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Rice price volatility in Burma must be addressed, says World Bank

The price of rice in Burma has increased by 41 percent between 2009 and 2013, a rate much higher than neighbouring competitors Thailand and Cambodia. This has led to a decrease in Burmese rice exports and food security at home, according to a recent report by the World Bank.

“Price fluctuations are common in agricultural markets. However, rice price volatility in Myanmar [Burma] is more profound than in neighboring rice net-exporter countries like Cambodia, Vietnam, and Thailand,” the report, titled Rice Price Volatility and Poverty Reduction in Myanmar, said. “The economic liberalisation in 2004 removed local trade barriers and this reduced risks and price volatility in the domestic rice market. Even if Myanmar’s price fluctuations decreased in recent years (compared to the mid-2000s), it remains high.”

Noting that a majority of rural people in the country live close to the poverty line, the World Bank pointed out that many are at high risk whenever rice prices fluctuate.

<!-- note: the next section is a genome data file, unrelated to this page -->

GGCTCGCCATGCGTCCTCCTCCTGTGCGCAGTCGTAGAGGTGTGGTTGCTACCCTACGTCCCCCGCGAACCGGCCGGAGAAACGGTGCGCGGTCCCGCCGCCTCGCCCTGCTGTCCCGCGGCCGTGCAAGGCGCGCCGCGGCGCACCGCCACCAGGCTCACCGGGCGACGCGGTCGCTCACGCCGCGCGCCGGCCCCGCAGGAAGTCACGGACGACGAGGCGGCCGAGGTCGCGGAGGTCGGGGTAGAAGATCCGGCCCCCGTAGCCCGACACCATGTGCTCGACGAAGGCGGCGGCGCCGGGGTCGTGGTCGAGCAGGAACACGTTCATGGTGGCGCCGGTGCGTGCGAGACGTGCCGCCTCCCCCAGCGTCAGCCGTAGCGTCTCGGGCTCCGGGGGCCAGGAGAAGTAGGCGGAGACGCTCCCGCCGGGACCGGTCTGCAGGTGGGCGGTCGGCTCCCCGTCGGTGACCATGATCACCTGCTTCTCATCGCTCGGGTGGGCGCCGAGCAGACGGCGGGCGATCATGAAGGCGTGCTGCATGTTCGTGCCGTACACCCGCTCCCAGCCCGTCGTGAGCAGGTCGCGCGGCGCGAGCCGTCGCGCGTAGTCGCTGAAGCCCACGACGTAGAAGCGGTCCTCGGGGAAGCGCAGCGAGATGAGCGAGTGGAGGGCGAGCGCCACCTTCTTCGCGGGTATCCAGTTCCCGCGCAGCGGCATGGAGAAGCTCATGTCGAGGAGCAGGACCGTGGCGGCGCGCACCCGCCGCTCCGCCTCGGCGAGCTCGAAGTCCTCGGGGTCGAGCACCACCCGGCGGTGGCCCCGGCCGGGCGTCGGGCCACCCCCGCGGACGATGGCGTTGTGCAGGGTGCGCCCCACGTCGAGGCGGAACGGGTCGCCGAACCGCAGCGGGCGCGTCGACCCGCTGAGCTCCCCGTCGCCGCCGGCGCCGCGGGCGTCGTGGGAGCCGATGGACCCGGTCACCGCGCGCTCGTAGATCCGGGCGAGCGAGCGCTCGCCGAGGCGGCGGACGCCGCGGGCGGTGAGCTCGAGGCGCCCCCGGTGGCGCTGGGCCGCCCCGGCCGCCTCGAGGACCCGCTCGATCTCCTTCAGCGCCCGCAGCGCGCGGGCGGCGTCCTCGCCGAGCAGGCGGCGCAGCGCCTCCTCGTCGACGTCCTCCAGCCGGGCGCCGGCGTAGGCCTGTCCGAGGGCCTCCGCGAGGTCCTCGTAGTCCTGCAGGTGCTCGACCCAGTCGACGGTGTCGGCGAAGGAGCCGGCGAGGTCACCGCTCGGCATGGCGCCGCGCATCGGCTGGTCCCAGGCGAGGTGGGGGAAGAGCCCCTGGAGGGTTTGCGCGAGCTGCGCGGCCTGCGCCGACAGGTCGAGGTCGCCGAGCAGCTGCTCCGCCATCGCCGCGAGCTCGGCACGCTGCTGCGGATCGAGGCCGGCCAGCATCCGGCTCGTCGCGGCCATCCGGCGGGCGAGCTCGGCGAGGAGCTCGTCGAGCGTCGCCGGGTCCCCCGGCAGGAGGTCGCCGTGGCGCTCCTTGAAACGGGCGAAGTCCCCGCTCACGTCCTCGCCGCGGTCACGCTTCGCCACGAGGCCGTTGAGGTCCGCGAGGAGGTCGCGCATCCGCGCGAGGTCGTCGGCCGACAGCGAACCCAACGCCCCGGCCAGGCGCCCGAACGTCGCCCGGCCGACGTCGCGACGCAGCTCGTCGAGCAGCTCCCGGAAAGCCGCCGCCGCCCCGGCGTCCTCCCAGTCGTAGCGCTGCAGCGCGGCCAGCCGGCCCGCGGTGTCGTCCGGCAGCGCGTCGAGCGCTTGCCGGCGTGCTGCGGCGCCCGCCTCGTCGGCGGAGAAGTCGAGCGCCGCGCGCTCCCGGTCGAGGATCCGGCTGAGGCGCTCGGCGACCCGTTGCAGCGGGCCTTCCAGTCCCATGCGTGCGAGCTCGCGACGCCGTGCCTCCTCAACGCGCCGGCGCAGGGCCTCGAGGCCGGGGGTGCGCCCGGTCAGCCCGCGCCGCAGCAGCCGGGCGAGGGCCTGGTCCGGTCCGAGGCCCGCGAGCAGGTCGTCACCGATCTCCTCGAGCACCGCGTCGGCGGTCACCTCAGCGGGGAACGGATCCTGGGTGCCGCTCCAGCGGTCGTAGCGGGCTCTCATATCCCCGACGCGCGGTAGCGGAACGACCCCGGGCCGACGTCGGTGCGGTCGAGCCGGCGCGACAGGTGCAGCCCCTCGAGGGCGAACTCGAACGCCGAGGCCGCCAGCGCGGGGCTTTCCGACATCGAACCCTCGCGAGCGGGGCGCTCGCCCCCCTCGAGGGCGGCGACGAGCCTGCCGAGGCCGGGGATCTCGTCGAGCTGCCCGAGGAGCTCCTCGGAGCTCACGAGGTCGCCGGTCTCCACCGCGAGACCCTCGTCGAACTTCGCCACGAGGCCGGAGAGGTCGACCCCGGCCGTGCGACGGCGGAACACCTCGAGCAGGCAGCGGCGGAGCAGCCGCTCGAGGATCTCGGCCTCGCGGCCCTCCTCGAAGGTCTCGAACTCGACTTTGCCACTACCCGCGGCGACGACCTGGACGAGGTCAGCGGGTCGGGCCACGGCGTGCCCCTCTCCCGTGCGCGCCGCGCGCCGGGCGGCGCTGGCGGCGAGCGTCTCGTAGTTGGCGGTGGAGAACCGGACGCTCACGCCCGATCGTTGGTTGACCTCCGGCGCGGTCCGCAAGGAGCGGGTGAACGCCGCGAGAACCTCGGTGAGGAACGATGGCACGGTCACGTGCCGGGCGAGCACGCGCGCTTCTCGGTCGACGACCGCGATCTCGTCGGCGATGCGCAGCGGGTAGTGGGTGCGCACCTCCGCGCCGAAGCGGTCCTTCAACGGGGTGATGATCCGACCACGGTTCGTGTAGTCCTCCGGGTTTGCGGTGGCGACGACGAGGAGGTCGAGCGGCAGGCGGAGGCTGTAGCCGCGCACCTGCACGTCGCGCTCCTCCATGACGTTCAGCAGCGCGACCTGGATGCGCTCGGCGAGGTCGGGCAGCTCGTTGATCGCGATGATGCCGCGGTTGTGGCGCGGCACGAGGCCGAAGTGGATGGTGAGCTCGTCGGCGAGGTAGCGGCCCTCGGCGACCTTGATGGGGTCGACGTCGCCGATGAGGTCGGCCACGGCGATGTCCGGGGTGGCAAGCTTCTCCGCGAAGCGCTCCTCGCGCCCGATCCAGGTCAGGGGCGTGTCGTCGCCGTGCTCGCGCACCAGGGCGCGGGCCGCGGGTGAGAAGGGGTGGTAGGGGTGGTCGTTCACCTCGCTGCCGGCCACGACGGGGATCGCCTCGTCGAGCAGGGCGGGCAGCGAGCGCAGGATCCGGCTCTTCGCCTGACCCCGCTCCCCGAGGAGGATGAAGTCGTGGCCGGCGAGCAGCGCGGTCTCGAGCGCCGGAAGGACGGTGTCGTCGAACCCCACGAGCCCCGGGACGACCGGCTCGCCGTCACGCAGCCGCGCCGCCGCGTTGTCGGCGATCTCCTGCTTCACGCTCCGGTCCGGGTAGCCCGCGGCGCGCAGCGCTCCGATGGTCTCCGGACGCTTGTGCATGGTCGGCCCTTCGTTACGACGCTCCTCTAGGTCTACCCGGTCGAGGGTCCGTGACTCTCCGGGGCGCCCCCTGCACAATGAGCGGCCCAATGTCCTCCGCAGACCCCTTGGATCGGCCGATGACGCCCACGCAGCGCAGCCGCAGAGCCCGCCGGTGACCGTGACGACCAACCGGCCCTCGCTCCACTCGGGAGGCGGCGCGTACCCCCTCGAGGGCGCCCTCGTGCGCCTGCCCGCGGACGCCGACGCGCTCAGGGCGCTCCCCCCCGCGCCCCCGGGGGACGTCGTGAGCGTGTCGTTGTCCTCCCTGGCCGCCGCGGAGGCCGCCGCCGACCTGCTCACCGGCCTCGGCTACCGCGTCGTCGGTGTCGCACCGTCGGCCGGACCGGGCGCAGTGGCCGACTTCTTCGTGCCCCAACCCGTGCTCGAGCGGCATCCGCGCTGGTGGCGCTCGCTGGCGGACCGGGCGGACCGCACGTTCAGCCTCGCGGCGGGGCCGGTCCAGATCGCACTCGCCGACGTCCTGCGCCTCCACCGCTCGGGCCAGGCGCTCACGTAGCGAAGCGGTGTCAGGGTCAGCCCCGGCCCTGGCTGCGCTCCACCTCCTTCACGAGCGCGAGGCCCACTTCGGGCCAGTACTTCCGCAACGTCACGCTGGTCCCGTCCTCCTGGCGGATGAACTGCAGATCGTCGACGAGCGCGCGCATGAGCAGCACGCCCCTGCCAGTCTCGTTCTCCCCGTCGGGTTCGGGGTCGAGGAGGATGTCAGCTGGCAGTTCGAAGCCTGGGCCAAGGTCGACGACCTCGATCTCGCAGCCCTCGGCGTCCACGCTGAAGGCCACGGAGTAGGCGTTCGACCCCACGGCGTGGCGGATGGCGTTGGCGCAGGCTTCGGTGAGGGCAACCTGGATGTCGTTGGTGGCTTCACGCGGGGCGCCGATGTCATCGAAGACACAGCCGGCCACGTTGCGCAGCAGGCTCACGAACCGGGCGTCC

Rice farming and its associated industries account for over 50 percent of the Burmese population’s livelihoods, the report said, while purchasing rice takes between 25 and 50 percent of the average household’s expenditure.

A high concentration of harvesting in November and December, leading to sharp drops in price in January with spikes in May, as well as poor infrastructure for transportation, add to the irregular trade in rice.

Myanmar Rice Association joint secretary Dr. Soe Tun said they are trying hard to stabilise prices.


“Our Rice Federation is buying rice to hold in reserve,” he told DVB on Tuesday. “We have 3.5 billion kyat [US$3.5 million]. We borrowed 10 billion kyat from the government, and another one billion kyat from the Co-operative Bank. We buy when the rice price drops. We sell in August when the prices are higher. This is our current policy.”

But, according to the World Bank, Burma’s woes in the rice market must be resolved with investment in agriculture and infrastructure.

“There is a significant trade-off between lowering price volatility with short-term measures and maintaining price competitiveness. Long-term structural issues can be solved only through investments in agriculture and infrastructure, improved business environment, and social safety nets,” said World Bank country director for Myanmar Abdoulaye Seck. “Open trade policy should be the one and foremost policy goal for Myanmar.”



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